do it with the single RS setup) and see where it is bottlenecked.
> (And if you send me a sample program to generate some data - not 700g, though :) - I'll
try to do a bit of profiling during the next days as my day job permits, but I do not have
any machines with SSDs).
> -- Lars
> ________________________________
> From: Bryan Keller <bryanck@gmail.com>
> To: user@hbase.apache.org 
> Sent: Tuesday, April 30, 2013 9:31 PM
> Subject: Re: Poor HBase map-reduce scan performance
> Yes, I have tried various settings for setCaching() and I have setCacheBlocks(false)
> On Apr 30, 2013, at 9:17 PM, Ted Yu <yuzhihong@gmail.com> wrote:
>> From http://hbase.apache.org/book.html#mapreduce.example :
>> scan.setCaching(500);        // 1 is the default in Scan, which will
>> be bad for MapReduce jobs
>> scan.setCacheBlocks(false);  // don't set to true for MR jobs
>> I guess you have used the above setting.
>> 0.94.x releases are compatible. Have you considered upgrading to, say
>> 0.94.7 which was recently released ?
>> Cheers
>> On Tue, Apr 30, 2013 at 9:01 PM, Bryan Keller <bryanck@gmail.com> wrote:
>>> I have been attempting to speed up my HBase map-reduce scans for a while
>>> now. I have tried just about everything without much luck. I'm running out
>>> of ideas and was hoping for some suggestions. This is HBase 0.94.2 and
>>> Hadoop 2.0.0 (CDH4.2.1).
>>> The table I'm scanning:
>>> 20 mil rows
>>> Hundreds of columns/row
>>> Column keys can be 30-40 bytes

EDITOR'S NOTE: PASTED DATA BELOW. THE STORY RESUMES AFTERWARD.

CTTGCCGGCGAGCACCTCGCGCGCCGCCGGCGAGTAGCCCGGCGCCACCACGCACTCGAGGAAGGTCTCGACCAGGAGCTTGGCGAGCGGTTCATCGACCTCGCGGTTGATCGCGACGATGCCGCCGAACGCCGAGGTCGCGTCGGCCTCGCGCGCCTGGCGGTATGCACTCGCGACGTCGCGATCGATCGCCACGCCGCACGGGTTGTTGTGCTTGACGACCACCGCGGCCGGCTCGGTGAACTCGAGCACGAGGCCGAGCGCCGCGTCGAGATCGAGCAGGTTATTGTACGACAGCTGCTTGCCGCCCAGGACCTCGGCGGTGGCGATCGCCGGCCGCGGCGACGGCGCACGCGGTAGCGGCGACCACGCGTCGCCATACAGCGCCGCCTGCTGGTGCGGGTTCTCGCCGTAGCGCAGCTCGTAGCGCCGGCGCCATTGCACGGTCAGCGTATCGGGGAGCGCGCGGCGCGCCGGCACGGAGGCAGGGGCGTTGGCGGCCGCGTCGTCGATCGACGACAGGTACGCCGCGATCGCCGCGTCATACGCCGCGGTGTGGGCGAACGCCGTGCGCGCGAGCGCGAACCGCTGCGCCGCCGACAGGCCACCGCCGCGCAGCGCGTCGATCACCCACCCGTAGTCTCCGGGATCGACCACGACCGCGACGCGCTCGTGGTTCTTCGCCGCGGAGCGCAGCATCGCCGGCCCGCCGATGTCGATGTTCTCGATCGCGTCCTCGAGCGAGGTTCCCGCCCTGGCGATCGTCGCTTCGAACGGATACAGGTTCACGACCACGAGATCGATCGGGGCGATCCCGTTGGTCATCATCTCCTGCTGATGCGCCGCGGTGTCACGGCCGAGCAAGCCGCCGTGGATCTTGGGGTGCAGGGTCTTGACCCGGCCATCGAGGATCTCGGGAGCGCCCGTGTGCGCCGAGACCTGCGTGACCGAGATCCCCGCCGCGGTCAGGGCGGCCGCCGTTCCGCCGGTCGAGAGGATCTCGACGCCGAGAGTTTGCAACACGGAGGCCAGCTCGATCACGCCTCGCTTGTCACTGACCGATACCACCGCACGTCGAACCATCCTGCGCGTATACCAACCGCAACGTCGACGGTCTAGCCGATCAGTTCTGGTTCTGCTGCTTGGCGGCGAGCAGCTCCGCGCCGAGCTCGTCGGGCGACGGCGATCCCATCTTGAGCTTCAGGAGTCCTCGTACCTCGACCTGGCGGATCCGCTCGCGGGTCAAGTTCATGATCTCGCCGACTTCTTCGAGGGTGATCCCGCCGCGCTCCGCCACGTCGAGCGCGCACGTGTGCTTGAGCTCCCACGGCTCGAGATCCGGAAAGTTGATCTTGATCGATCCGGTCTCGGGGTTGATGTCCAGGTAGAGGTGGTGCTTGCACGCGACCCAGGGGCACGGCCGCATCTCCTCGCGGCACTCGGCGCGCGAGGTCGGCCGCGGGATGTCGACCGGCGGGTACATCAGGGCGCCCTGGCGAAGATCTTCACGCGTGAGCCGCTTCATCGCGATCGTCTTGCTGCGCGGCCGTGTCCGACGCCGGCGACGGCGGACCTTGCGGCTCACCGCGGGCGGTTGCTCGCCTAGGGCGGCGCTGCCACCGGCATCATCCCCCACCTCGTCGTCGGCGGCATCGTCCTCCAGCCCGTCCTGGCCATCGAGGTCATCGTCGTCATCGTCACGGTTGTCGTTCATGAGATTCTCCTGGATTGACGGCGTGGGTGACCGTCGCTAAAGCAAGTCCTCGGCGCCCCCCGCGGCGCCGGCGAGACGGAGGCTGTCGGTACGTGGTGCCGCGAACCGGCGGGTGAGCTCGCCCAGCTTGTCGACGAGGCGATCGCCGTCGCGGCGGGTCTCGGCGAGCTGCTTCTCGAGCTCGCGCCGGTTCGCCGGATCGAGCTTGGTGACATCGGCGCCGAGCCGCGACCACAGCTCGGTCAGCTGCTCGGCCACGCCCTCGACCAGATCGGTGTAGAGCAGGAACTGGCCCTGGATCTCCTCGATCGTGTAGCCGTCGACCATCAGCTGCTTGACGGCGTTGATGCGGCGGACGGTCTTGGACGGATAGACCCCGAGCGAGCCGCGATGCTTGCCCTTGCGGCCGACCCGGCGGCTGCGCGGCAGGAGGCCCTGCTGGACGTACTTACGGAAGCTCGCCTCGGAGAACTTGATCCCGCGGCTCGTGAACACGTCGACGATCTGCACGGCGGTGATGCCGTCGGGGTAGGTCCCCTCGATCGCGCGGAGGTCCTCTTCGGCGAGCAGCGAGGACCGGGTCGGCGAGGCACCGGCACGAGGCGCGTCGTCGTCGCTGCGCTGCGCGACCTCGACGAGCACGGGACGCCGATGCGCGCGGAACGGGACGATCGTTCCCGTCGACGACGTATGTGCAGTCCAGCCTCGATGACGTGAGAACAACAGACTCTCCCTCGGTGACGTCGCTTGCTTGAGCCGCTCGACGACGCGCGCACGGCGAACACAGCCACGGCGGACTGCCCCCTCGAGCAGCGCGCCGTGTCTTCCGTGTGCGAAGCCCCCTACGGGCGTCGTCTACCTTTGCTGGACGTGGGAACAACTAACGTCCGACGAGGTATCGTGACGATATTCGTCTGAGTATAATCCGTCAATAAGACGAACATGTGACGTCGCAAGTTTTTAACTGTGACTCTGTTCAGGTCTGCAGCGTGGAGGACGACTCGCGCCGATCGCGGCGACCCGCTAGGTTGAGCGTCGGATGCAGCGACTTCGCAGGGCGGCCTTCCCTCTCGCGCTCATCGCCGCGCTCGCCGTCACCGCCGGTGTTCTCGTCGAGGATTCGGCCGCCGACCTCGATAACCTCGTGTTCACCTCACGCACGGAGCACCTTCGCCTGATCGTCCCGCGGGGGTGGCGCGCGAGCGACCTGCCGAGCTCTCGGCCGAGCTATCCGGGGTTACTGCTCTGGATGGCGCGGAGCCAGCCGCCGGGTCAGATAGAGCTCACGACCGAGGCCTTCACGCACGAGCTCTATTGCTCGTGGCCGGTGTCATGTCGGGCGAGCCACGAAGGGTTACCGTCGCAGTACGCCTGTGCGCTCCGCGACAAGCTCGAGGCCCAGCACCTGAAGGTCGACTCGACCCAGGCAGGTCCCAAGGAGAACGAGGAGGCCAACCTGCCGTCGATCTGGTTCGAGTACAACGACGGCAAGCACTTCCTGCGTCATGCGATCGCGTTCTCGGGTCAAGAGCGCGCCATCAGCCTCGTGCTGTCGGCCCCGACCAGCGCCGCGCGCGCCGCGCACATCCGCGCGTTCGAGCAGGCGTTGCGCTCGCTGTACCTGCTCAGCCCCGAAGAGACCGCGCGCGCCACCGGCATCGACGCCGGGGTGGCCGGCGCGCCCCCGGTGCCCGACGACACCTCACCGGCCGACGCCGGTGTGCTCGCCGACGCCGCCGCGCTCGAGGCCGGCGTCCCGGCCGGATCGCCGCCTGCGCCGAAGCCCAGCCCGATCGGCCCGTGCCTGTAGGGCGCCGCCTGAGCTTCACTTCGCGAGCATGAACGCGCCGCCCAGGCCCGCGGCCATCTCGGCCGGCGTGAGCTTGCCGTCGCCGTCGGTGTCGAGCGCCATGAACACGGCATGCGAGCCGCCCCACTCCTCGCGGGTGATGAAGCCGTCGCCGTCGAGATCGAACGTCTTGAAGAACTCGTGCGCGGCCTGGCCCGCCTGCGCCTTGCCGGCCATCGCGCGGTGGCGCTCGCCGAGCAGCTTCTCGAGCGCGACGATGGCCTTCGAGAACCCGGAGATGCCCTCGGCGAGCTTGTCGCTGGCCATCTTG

>>> Column values are generally not large, 1k would be on the large side
>>> 250 regions
>>> Snappy compression
>>> 8gb region size
>>> 512mb memstore flush
>>> 128k block size
>>> 700gb of data on HDFS
>>> My cluster has 8 datanodes which are also regionservers. Each has 8 cores
>>> (16 HT), 64gb RAM, and 2 SSDs. The network is 10gbit. I have a separate
>>> machine acting as namenode, HMaster, and zookeeper (single instance). I
>>> have disk local reads turned on.
>>> I'm seeing around 5 gbit/sec on average network IO. Each disk is getting
>>> 400mb/sec read IO. Theoretically I could get 400mb/sec * 16 = 6.4gb/sec.
>>> Using Hadoop's TestDFSIO tool, I'm seeing around 1.4gb/sec read speed. Not
>>> really that great compared to the theoretical I/O. However this is far
>>> better than I am seeing with HBase map-reduce scans of my table.
>>> I have a simple no-op map-only job (using TableInputFormat) that scans the
>>> table and does nothing with data. This takes 45 minutes. That's about
>>> 260mb/sec read speed. This is over 5x slower than straight HDFS.
>>> Basically, with HBase I'm seeing read performance of my 16 SSD cluster
>>> performing nearly 35% slower than a single SSD.
>>> Here are some things I have changed to no avail:
>>> Scan caching values
>>> HDFS block sizes
>>> HBase block sizes
>>> Region file sizes
>>> Memory settings
>>> GC settings
>>> Number of mappers/node
>>> Compressed vs not compressed
>>> One thing I notice is that the regionserver is using quite a bit of CPU
>>> during the map reduce job. When dumping the jstack of the process, it seems
>>> like it is usually in some type of memory allocation or decompression
>>> routine which didn't seem abnormal.
>>> I can't seem to pinpoint the bottleneck. CPU use by the regionserver is
>>> high but not maxed out. Disk I/O and network I/O are low, IO wait is low.
>>> I'm on the verge of just writing the dataset out to sequence files once a
>>> day for scan purposes. Is that what others are doing?